Yogurt-based dips and side dishes factor in heavily in Iranian cuisine and none is more ubiquitous than mast-o khiar, or cucumber and mint yogurt dip. But mast-o musir (yogurt with dried shallots) is just as delicious and honestly? Nothing beats this as a potato chip dip.
1/2 cup dried Iranian shallots (musir)
2 cups yogurt
1/2 teaspoon salt
1/4 teaspoon pepper
1. Place dried shallots in a medium bowl and cover with hot water. Let soak until softened, at least 2 hours. Drain, rinse, and pat dry. Chop the shallots finely.
2. Combine the shallots with yogurt, salt, and pepper. Chill in refrigerator for at least 2 hours before serving. Serve as an appetizer with potato chips, pita chips, or lavash bread, or serve as a side dish alongside your entree.
I grew up with the standard beef or lamb and potato kotlet, which is popular throughout Iran and has Russian origins (Iran long shared a border with the USSR). But I wonder about the origins of these fish kotlets. They’re more like Sri Lankan fish cutlets: spicy, crispy, and pillowy in the middle. Between fish kotlets, sambouseh, and dal adas in the Persian Gulf region, these dishes point to a South Asian culinary exchange. And that’s what I love about Iranian food: there are influences from our neighbors in so many of our meals.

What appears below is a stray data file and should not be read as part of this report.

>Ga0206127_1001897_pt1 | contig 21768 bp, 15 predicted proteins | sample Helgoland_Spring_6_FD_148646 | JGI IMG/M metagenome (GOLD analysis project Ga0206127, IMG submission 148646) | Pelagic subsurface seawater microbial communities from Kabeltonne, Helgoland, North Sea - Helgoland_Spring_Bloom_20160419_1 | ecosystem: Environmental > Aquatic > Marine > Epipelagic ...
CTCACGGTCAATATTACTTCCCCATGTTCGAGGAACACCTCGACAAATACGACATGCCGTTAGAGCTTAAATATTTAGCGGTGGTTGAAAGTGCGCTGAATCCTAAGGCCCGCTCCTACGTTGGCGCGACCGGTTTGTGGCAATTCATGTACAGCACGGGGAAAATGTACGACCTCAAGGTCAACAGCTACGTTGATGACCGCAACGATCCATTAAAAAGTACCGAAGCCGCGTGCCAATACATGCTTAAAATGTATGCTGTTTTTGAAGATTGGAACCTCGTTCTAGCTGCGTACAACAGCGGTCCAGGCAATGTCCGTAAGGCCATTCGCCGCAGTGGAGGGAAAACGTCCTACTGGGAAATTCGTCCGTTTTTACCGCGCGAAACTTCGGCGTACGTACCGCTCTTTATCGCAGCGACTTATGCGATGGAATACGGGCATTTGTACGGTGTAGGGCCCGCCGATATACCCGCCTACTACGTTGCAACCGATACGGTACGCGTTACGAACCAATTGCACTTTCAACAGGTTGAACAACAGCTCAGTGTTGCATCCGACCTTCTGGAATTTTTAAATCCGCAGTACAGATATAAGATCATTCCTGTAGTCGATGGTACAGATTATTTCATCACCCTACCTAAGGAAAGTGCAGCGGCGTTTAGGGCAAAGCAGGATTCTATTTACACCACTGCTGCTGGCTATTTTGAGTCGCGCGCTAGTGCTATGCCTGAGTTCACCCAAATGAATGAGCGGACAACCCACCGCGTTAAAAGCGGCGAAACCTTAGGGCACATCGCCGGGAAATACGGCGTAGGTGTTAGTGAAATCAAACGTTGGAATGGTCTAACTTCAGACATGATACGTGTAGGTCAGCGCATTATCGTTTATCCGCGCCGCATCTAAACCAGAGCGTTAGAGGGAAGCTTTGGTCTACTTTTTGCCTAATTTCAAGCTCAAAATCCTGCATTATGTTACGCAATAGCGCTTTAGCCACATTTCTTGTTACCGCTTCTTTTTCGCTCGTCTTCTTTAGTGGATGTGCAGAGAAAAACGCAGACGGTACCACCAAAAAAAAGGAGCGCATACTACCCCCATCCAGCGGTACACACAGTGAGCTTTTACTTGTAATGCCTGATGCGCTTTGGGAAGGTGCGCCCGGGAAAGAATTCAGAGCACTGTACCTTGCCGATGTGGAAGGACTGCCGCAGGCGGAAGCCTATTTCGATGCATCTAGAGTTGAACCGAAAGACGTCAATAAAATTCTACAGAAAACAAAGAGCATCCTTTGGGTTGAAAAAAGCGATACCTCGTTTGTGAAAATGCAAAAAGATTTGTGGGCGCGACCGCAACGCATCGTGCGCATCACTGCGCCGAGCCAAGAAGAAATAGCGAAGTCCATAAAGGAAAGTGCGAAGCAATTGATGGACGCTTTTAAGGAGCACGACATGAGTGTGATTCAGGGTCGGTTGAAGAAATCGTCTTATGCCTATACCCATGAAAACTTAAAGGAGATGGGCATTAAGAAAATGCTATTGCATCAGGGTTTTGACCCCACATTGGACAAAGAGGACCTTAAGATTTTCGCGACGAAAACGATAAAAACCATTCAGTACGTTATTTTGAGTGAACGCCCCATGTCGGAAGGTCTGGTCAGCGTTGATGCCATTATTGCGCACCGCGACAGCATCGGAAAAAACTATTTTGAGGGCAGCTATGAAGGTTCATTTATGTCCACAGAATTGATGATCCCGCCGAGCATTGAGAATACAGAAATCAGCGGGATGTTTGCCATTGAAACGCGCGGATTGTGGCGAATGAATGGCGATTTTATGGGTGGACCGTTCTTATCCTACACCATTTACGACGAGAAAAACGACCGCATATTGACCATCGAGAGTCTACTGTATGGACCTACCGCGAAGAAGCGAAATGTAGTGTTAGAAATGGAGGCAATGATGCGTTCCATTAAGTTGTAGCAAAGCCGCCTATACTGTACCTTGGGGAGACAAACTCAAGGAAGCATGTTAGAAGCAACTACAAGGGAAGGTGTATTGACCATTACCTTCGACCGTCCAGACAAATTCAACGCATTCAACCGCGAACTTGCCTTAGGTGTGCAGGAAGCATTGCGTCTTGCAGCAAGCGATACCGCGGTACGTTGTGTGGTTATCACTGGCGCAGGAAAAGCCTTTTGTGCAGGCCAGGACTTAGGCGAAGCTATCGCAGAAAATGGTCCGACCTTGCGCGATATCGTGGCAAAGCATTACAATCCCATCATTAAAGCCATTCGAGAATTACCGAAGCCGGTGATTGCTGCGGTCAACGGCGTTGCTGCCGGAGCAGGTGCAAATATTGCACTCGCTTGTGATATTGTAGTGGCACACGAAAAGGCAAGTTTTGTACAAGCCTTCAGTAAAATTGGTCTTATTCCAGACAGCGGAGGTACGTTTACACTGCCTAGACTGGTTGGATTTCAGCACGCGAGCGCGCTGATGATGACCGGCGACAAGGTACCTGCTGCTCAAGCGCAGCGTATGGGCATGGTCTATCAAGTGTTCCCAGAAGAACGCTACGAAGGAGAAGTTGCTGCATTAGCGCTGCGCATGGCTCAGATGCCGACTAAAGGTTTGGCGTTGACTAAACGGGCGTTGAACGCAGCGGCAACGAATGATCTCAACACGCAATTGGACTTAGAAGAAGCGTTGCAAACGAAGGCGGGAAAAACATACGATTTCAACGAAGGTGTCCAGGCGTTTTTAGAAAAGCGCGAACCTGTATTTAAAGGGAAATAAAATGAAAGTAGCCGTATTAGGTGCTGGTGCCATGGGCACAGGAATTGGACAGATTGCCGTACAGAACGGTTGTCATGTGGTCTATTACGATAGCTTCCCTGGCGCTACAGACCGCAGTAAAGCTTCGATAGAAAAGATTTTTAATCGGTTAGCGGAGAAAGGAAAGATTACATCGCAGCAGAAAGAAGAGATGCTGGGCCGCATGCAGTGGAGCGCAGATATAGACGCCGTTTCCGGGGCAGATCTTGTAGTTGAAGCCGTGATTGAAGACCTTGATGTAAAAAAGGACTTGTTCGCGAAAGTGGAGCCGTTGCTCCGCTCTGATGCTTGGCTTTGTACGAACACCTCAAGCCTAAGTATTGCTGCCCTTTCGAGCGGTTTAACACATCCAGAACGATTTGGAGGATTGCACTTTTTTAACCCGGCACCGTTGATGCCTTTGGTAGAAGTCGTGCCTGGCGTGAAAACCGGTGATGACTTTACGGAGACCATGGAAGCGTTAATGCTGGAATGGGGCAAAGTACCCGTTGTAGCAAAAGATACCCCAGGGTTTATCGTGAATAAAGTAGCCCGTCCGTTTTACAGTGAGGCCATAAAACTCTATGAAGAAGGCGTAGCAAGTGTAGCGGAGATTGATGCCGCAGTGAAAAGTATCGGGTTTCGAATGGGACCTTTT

Make sure to seek out the date molasses, as it’s a key ingredient in the sweet and sour glaze that adorns these kotlets. Date molasses can be found at most Middle Eastern grocers.
1 potato, boiled, peeled, and cut into quarters
1 pound boneless, skinless fish fillets (such as tuna, salmon, or catfish), cut into small pieces
1 clove garlic, peeled
1 1/4 teaspoons salt
1/2 teaspoon black pepper
1 serrano pepper, chopped
1 teaspoon turmeric
1 teaspoon ground cumin
1/2 teaspoon baking powder
4 green onions, chopped
3/4 cup cilantro, chopped
2 teaspoons dried fenugreek
2 tablespoons chickpea flour
2 eggs, beaten
3 tablespoons olive oil
2 tablespoons tamarind dissolved in 2 tablespoons warm water, strained through a fine-mesh sieve
1/2 cup date molasses
1/4 teaspoon cinnamon
1. In a food processor, pulse the potato until grainy. Transfer to a mixing bowl.
2. Place the fish, garlic, 1 teaspoon salt, black pepper, serrano pepper, turmeric, cumin, baking powder, green onions, cilantro, fenugreek, and chickpea flour in the food processor and pulse until the mixture is combined. Transfer the mixture to the mixing bowl with the potatoes, add the eggs, and mix well. Cover and chill in the fridge for at least 15 minutes and up to 8 hours.